Imagine an attractive, but unmarked bus pulling up to a street corner and the driver imploring pedestrians to come aboard and “ride with us.”  No sign disclosing where the vehicle is headed, no mention of price, but the seats look comfy.  While folks might look, I bet most would take a pass. 

So why do countries get sucked into joy rides with politicians that make vague or unrealistic promises?  The answer may lie in a phenomenon called “information asymmetry.” In economics, that’s when a buyer doesn’t know much about what he wants, and even less about the seller’s product or services but gets talked into a purchase.  In politics, information asymmetry is when a politician gets you to believe that you are living off bread crumbs when someone else is eating sirloin.  And only that politician can get you the steak you deserve.    

It works best when exploiting people stressed by the disruptions of rapid economic, technological, or cultural change, as Auburn University political scientist Paul M. Johnson has suggested.  When tied to a familiar set of promises, we call it populism. Populists tap into people’s suspicions and make them seem real.  Then they promise to do whatever it takes to make things better—give everyone their fair share, restore cherished traditions, isolate troublesome minorities, or keep out foreign ideas.

In 1998, Venezuelans boarded this bus when a fast-talking cashiered army officer pulled alongside a pack of humdrum presidential candidates.  He offered hope to Venezuela’s poor majority, throwing out promises to make everyone prosperous along with barbs at oligarchs and foreign powers.  His sometimes goofy rhetoric charmed the press and disarmed elites who thought he was joking.  Once in power, he stepped on the gas.   Swerving from curb to curb, he knocked over the country’s political institutions like rusted fire hydrants.   To the shock of many, he dismantled Venezuela’s democracy.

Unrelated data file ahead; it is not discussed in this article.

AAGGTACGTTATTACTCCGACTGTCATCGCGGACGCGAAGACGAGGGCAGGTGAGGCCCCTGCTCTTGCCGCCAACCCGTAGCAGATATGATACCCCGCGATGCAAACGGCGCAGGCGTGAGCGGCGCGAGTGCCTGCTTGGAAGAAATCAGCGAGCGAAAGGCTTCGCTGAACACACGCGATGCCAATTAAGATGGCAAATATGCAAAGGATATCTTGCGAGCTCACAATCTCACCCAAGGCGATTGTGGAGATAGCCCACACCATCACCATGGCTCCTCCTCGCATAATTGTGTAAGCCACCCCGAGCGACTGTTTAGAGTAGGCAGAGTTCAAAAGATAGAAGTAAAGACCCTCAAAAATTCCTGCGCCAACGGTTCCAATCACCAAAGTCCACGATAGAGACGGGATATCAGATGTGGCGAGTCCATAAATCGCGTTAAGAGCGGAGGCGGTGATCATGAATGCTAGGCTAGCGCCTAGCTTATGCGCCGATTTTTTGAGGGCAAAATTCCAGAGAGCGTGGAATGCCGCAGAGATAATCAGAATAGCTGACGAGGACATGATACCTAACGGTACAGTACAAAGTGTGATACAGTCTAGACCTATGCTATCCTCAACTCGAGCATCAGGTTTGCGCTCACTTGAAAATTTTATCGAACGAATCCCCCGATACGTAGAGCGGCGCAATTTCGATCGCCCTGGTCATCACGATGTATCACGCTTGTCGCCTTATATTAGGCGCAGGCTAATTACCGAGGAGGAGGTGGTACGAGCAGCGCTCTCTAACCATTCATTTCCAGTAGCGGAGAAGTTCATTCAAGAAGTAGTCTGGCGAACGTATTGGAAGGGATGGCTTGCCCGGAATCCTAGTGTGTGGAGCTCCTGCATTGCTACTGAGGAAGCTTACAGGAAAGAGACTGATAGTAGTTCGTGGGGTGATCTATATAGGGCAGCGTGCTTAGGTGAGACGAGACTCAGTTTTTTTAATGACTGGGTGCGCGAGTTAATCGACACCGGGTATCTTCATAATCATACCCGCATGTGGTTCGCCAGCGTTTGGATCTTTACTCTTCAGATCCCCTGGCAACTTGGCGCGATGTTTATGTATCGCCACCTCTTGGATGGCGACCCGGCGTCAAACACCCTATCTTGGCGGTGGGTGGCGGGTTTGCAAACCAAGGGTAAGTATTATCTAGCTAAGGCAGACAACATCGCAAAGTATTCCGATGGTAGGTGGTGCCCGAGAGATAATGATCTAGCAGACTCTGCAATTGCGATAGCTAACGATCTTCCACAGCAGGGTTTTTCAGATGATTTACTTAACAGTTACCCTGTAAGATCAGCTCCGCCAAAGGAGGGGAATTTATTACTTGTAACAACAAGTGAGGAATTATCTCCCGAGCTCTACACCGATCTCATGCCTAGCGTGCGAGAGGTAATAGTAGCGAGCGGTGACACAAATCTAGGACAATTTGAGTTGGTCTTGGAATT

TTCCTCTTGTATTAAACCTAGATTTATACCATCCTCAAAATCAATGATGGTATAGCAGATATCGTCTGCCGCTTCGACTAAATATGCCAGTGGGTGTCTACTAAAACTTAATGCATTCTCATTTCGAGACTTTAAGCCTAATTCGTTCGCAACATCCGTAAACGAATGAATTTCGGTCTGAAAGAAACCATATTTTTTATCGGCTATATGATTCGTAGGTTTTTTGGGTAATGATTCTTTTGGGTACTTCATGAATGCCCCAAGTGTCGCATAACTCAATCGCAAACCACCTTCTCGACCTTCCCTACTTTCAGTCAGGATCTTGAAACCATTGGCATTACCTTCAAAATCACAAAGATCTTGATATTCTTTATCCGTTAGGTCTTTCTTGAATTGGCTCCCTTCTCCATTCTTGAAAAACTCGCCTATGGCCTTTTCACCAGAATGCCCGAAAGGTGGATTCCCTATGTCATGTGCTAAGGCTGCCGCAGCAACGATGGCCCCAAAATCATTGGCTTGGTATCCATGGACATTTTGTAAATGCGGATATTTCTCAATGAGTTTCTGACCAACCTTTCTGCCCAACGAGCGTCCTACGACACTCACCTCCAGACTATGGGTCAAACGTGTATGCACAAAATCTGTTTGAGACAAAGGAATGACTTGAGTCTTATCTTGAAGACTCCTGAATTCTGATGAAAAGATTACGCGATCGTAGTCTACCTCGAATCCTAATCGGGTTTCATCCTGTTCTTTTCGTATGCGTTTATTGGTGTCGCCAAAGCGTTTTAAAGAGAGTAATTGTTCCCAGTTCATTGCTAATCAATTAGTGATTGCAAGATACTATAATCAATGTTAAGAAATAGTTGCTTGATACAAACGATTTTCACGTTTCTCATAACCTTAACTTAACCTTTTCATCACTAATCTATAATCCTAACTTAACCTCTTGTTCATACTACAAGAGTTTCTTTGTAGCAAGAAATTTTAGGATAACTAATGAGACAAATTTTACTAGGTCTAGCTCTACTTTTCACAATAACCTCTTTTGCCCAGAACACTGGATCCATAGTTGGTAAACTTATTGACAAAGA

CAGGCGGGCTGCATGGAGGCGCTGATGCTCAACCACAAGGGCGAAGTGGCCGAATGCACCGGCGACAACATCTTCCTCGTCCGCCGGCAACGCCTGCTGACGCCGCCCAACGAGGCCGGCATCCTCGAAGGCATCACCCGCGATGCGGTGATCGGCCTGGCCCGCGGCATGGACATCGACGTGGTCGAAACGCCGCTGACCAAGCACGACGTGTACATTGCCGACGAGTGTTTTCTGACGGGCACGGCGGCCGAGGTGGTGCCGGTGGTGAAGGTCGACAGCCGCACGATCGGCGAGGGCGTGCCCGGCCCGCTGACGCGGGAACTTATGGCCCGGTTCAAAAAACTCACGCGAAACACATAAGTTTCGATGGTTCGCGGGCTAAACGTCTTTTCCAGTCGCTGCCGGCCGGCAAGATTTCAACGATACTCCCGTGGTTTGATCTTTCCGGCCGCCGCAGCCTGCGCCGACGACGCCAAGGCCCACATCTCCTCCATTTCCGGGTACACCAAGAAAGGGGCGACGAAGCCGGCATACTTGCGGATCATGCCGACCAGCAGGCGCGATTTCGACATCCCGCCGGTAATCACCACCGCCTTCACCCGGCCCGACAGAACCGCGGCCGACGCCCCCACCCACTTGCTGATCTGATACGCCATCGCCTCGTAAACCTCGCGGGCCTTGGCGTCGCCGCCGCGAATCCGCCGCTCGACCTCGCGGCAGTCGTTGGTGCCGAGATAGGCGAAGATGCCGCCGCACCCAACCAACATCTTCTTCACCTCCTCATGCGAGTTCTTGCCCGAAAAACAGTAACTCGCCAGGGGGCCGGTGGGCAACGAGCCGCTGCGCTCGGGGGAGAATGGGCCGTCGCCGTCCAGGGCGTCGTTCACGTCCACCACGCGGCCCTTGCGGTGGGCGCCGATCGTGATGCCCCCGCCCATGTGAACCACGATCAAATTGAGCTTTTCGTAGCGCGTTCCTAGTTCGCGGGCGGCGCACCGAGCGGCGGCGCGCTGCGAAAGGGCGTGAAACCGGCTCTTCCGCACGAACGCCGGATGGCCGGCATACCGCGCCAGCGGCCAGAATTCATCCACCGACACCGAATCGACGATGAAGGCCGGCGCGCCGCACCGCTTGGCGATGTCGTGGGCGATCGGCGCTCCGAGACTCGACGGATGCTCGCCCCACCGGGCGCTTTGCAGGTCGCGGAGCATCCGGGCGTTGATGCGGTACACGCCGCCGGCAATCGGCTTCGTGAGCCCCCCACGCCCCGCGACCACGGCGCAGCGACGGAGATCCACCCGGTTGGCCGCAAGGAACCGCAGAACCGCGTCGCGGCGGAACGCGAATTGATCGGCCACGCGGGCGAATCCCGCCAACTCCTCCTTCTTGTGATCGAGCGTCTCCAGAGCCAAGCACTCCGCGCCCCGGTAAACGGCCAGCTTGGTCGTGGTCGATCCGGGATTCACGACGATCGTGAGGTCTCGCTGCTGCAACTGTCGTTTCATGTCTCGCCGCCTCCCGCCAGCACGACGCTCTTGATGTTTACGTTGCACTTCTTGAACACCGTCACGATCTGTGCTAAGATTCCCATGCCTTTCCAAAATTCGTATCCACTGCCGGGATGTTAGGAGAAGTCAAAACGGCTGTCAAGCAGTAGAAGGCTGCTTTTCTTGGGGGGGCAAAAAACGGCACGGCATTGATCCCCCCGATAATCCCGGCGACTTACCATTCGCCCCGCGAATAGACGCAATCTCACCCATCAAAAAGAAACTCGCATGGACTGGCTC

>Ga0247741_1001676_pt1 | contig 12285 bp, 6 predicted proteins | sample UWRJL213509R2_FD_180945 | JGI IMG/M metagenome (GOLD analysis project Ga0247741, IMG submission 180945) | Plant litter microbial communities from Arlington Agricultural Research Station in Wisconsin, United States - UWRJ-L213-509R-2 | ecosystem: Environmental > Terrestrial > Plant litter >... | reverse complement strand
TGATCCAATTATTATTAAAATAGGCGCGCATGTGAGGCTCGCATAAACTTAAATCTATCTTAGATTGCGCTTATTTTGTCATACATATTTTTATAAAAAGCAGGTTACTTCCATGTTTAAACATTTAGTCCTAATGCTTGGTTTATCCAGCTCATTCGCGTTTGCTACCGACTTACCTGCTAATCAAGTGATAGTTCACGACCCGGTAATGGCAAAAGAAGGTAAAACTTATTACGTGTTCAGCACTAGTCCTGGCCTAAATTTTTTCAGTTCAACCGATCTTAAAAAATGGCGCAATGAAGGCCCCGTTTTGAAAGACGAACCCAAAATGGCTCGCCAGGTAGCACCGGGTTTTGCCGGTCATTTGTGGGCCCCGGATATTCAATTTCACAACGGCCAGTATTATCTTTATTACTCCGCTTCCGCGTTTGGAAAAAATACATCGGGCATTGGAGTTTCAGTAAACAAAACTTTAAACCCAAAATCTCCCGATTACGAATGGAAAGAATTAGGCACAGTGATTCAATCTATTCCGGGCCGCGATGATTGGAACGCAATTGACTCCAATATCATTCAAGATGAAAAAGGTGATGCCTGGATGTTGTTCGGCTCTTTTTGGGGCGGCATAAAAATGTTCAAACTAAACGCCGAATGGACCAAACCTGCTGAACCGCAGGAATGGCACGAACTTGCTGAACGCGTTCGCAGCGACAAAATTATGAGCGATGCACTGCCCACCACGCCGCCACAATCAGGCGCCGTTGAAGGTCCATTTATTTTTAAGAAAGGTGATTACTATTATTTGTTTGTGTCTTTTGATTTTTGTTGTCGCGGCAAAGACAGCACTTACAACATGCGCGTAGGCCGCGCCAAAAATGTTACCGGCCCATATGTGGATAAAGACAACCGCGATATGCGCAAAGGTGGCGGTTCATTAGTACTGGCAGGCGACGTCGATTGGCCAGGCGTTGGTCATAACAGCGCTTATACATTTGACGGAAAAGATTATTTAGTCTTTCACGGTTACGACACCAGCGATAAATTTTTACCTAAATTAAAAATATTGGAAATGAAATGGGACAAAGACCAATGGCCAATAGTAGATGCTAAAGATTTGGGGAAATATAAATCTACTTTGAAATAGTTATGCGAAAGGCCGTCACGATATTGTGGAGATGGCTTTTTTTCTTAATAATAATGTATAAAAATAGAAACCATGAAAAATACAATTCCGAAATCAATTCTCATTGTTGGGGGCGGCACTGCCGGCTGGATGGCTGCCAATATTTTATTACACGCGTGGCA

After 18 years of pretty much single party rule, Venezuela is now one of the most corrupt and insecure countries in the world.  The fraction of the population living under the poverty line has gone from half to three quarters by some accounts. Food shortages now threaten a growing number of families with starvation.  And, despite some of the largest petroleum reserves in the world, the government is approaching insolvency.

The lesson?  When citizens don’t know very much (information asymmetry), they are easy prey for politicians who can play off their suspicions (populism) and to deceive them.  That’s why IRI and our foreign partners stress the importance of voter education, citizen involvement in the elaboration of policies, and public oversight in execution of those policies at all levels of government pretty much everywhere we work.  At the municipal level, we help create dialogue and accountability mechanisms to keep citizens in the loop.  At the national level, we help civil society groups conduct campaign monitoring and press candidates to develop platforms based on citizen concerns.  That’s because informed, politically aware citizens aren’t likely to get on a bus bound for nowhere—especially if the driver seems like the type who might drive off a cliff.  

Up ArrowTop